She claimed the court could, "on its own motion," order illegal activity at the club to cease. "That would certainly alleviate some of the government's concern," Wyer said.
Henry Wykowski, attorney for Harborside, noted that the government had not made any motion here to enjoin activity at the club.
"I object to the government raising that issue here," Wykowski said. "We had no notice of it and no opportunity to respond."
Oakland attorney Chao said that, while Wyer talked a lot, the "only answer we heard is 'we have an interest in enforcing drug laws.'"
Quoting the magistrate judge's earlier ruling, Chao said that "any argument of urgency rings hollow."
The government waited five years before trying to seize Harborside, while knowing the entire time it was selling marijuana, he added.
"They knew from the get-go that marijuana was being sold," Chao said. "They were fine with it. They can't argue to the court that there is any prejudice."
But Judge James said Chao was misquoting her.
"I don't think the government's argument rings hollow," James said. "They're entitled to some normal proceedings in this case."
Wyer also argued that discovery would not be possible even if the court were to allow Oakland to proceed on its claims under the Administrative Procedure Act (APA), since APA claims depend on final agency action and there has been no final agency action.
She said the APA argument from Oakland "illustrates its attempt to confuse everything and mix it all up to stop a forfeiture action without any reason to do so. Oakland seems to be saying it wants a voice in the political process. It has a voice there. It has no voice in the forfeiture proceedings."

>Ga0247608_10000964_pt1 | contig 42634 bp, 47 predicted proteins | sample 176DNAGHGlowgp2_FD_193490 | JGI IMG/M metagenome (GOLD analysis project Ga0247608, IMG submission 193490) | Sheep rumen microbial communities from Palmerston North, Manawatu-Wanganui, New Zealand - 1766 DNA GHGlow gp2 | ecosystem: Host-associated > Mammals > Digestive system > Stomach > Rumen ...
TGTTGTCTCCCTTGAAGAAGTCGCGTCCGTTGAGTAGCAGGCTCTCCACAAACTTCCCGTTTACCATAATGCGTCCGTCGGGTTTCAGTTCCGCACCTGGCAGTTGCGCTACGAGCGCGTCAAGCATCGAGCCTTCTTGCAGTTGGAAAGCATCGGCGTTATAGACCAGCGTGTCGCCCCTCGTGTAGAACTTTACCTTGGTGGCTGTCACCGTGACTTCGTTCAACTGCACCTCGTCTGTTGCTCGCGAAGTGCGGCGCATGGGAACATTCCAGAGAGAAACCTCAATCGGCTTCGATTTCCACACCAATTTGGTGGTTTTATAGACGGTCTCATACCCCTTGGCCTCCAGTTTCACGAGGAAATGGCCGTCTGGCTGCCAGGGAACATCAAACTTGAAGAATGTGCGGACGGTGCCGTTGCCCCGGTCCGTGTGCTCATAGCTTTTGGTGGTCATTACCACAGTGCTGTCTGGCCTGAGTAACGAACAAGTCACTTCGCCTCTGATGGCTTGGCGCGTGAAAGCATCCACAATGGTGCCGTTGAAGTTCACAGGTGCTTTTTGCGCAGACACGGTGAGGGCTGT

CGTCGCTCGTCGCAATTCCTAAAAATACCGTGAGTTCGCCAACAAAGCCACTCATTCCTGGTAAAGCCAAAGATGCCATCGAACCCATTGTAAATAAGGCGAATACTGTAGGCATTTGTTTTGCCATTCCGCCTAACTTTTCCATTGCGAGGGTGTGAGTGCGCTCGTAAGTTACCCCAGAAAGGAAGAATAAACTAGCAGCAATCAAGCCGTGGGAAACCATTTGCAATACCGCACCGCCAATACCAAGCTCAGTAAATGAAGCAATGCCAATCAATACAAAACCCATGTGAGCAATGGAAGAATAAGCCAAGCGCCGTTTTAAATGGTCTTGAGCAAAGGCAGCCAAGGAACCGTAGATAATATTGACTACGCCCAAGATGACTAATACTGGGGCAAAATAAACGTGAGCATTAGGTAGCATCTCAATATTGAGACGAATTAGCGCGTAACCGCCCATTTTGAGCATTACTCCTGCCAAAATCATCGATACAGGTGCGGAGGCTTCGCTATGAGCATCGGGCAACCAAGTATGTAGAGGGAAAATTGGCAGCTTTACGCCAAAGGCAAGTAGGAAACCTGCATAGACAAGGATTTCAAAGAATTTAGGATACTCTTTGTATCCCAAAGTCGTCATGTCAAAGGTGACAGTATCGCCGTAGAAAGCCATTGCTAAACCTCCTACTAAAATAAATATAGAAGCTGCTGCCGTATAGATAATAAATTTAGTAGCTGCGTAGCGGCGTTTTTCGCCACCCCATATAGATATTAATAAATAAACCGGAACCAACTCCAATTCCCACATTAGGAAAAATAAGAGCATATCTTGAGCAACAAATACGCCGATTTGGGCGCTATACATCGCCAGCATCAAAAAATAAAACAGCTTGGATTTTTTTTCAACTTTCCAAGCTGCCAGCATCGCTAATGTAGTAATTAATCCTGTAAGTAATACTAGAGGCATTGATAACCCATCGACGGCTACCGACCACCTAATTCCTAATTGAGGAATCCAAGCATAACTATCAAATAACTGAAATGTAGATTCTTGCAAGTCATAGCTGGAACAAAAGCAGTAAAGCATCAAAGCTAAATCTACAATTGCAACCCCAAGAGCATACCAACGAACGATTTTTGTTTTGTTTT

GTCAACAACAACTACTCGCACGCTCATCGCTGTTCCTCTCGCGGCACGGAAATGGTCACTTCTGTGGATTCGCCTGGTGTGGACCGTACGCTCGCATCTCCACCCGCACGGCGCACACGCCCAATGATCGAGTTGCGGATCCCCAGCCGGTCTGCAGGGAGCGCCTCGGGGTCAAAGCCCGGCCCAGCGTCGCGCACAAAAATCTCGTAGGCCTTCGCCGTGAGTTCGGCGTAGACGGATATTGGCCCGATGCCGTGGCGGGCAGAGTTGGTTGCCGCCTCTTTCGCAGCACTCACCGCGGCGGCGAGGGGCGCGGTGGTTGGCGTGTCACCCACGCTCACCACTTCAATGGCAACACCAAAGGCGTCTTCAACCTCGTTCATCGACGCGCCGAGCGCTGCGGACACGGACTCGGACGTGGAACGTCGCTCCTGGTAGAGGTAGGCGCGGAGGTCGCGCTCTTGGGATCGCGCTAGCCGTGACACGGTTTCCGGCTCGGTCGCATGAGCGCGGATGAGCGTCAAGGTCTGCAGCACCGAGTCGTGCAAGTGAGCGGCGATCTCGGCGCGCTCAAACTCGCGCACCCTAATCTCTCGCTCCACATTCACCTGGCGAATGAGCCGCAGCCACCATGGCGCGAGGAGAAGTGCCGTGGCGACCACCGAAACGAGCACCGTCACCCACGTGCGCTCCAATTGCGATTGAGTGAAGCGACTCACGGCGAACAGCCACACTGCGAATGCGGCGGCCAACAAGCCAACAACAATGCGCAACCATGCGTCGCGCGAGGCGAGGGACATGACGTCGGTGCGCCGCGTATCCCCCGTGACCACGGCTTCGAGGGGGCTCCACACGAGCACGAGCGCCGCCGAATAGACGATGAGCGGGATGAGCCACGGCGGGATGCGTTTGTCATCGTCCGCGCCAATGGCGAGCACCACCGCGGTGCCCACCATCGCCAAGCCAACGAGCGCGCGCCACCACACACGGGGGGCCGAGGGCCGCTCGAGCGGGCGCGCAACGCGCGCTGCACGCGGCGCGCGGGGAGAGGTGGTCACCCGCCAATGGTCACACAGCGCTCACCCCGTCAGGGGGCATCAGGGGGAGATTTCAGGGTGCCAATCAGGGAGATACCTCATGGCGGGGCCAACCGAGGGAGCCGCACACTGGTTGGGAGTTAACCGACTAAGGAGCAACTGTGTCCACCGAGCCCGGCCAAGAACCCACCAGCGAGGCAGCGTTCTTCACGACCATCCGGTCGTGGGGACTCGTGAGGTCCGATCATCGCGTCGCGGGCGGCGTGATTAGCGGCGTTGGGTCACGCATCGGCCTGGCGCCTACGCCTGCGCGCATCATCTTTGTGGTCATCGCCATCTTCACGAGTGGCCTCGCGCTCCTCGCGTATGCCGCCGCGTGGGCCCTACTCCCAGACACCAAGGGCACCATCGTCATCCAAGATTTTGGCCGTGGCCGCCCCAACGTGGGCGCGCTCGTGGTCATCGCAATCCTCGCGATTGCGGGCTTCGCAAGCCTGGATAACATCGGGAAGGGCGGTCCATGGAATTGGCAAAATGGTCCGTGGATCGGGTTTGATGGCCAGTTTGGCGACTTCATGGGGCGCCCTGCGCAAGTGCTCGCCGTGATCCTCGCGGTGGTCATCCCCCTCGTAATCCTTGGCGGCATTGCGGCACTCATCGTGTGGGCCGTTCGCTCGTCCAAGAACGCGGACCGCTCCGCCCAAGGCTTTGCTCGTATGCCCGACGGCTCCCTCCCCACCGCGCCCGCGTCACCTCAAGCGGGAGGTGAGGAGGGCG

Chao responded: "The essence of [the government's] position is that Oakland has no right to redress the injury in courts. ... We have to sit idly by while the government, we believe illegally, proceeds with the forfeiture claim."
He said he found it "extraordinary that they're saying Oakland cannot access the courts."
Attorneys for Oakland, Harborside and Concourse Business Center, which owns the property where the San Jose club is located, urged the court to also stay proceedings in the forfeiture case against Harborside's San Jose location.
Wykowski said almost all discovery sought from the government would apply to both cases.
If tried separately it would duplicate Harborside's work, he added.
There is "no prejudice in waiting for the 9th Circuit to rule," Wykowski said. "If the 9th Circuit holds that Oakland has the right to bring their action San Jose might bring its own."
Wyer objected, stating that similar issues "could arise anywhere that could have a bearing [on this case], and Oakland cannot go out and stay every single case that might raise an issue that is related to its claims."
The lawyer then tried to raise the point that the U.S. Attorney's Office had moved last month to seize Shambhala Healing Center in San Francisco. Prosecutors have accused the club of selling marijuana within 1,000 feet of a public playground.
"Once you start staying every forfeiture action with the same defenses you might get into a situation where the attorney's office is helpless to enforce any forfeiture actions," Wyer said.
Judge James replied that she does not "have those [other] cases before me."
"I understand the government's concern but I am concerned with the cases in front of me," James said. Chao is a partner with DLA Piper in San Francisco. Wykowski is from Henry G. Wykowski & Associates in San Francisco.